Don’t believe me? In 2009 the Royals roster was comprised of the lowest percentage of homegrown players in all of baseball except the Astros (Finished second to last in NL Central in front of the Pirates). For those of you naysayer out there thinking this is some sort of aberration, take a look at the top five AL teams on the list; New York Yankees (56%), Detroit Tigers (52%), Los Angeles Angels (52%), Boston Red Sox (48%) and Minnesota Twins (48%). Hmmm… coincidence, I think not. The Yankees, Angels, Red Sox, and Twins represented the AL in the playoffs. To take it even further the top two NL teams on the list were the Colorado Rockies (68%) and the Los Angeles Dodgers (48%), also both playoff teams.

Even the Evil Empire who is constantly criticized for over paying the top free agent talent understands the significance of player development. Most world champions aren’t built on the strength of creating a compellation of superstars. Instead it is a precise mixture of players who understand their roles on the team and know how to win. These are all things bred in the minor leagues. Sure all the teams listed have superstars, but they only get to hit once every nine batters just like everyone else in the game. Teams don’t get to pick who comes up when the game is on the line in the playoffs. That is why this game is so great, because a lot of the time it doesn’t come down to A-Rod. Instead it falls on the back of a journeyman utility player just called up from AAA, you are only as strong as your weakest link.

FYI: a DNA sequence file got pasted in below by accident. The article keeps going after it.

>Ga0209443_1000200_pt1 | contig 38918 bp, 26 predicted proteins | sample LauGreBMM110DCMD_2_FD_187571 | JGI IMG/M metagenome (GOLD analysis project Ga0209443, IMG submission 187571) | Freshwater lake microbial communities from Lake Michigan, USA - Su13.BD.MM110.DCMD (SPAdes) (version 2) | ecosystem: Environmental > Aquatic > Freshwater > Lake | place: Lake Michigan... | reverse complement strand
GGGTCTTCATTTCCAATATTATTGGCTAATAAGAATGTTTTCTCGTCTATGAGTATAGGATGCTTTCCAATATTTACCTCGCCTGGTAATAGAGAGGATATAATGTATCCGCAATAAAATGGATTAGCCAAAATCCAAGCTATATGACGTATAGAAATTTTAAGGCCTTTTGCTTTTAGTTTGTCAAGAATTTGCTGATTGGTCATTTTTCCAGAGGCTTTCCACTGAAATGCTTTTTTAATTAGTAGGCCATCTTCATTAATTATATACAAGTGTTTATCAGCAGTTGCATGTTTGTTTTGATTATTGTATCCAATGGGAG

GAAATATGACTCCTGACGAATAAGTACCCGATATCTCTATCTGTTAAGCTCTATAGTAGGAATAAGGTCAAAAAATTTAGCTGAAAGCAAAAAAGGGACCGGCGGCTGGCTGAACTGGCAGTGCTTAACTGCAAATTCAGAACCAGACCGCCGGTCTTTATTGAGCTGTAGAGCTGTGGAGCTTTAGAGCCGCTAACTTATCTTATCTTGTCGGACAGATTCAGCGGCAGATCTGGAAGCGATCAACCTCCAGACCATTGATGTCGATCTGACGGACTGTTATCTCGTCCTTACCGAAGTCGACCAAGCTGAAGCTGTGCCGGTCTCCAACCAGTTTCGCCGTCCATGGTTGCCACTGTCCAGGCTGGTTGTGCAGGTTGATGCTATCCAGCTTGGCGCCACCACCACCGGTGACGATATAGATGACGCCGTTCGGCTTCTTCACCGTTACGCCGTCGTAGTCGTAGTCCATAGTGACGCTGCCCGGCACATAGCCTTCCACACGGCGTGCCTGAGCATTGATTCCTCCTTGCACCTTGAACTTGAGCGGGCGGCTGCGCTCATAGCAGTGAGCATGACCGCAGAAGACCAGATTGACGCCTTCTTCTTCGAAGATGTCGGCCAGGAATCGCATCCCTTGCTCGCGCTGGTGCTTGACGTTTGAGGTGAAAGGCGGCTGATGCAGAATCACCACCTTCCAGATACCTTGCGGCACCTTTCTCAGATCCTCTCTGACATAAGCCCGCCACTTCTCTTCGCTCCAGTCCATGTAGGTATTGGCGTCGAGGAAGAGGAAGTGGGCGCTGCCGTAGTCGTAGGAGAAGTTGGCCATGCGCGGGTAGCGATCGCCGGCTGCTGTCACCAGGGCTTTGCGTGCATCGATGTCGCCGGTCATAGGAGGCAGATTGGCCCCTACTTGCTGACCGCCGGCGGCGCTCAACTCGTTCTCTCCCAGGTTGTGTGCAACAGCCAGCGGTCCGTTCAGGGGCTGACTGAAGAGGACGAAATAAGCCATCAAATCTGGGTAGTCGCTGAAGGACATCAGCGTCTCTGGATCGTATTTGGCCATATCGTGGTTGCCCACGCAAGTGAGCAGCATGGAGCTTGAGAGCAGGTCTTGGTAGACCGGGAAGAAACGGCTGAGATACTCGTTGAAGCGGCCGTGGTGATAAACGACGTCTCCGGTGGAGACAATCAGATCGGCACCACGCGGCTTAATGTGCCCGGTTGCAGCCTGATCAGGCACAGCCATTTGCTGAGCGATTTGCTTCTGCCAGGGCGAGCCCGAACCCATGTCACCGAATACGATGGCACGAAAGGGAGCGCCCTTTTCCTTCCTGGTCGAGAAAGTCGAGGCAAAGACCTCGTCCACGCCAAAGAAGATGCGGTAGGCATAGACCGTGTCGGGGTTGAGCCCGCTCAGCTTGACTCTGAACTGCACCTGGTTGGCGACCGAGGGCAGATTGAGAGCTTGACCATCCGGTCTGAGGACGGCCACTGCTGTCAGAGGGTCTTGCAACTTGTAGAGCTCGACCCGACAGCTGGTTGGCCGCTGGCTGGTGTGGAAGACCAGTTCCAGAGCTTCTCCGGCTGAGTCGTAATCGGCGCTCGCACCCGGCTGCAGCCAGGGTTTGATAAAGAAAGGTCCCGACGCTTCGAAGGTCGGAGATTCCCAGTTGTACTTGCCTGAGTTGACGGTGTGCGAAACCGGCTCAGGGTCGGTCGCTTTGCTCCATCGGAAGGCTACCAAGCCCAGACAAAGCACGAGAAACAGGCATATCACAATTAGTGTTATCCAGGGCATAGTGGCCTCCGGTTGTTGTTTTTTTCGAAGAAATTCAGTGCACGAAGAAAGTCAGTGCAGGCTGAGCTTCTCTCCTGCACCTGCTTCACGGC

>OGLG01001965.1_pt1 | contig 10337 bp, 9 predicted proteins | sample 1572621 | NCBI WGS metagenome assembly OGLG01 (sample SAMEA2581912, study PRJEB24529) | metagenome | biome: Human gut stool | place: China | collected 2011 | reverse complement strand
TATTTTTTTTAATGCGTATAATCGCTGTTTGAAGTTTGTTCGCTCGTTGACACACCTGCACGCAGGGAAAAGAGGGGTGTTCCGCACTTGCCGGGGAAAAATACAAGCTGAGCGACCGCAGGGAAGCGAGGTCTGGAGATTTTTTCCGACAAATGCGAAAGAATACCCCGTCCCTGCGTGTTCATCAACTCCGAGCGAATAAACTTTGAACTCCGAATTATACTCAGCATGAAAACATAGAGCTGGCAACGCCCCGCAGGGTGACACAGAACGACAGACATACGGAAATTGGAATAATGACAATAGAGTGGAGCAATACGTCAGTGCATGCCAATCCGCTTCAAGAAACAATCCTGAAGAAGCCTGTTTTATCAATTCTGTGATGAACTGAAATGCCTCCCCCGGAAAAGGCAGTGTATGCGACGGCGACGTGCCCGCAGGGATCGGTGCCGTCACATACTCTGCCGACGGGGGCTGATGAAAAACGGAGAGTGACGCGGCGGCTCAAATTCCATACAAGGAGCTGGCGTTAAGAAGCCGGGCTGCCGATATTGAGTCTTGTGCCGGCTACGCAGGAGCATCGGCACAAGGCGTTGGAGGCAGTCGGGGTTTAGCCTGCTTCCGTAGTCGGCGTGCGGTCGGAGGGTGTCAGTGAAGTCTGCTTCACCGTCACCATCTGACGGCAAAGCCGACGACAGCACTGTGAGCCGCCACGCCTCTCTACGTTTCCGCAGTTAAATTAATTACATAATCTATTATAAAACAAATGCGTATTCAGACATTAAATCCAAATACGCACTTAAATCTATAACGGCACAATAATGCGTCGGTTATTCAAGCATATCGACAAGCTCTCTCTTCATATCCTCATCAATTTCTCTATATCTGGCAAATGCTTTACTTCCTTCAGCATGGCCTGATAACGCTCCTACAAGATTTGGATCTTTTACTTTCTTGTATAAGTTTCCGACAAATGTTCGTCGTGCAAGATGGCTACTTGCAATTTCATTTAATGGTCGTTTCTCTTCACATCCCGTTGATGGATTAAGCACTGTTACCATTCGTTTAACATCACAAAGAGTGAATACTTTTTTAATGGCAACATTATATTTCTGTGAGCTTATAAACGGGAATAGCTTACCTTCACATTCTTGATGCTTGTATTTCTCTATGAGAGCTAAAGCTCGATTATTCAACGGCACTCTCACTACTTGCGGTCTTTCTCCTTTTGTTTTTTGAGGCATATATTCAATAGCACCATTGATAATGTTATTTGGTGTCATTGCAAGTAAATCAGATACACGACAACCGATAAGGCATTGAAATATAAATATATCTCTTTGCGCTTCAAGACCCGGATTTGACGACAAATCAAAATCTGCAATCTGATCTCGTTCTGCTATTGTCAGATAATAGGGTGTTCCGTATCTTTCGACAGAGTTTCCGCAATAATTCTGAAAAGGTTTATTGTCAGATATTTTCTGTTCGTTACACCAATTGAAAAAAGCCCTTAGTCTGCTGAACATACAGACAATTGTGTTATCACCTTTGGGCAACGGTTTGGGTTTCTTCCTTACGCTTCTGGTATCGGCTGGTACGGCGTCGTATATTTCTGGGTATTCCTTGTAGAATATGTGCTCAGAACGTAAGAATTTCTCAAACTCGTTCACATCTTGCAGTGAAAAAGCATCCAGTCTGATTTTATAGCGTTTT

The First Year drafts, along with international amateur signings are the most cost effective and efficient way to create a roster. Free agent signings call for big, long contracts that don’t always go the way teams plan. The perfect example is the $55 million man, Gil Meche. When healthy, Meche’s talent is undeniable. Injuries are a part of the game though, and the Royals don’t get any discounts or refunds because Meche has run into arm problems. The current trend for the younger superstars in the MLB is to stick around with the organization in which they came up. Joe Mauer just inked an eight year deal to stay in the Twin Cities. Evan Longoria, possibly the best third baseman in the game, signed a nine year, $44 million contract, to turn Tampa into a threat for the next decade. $44 million??? I guarantee you every Royals fan would enjoy having Longoria around instead of Meche, while saving $11 million.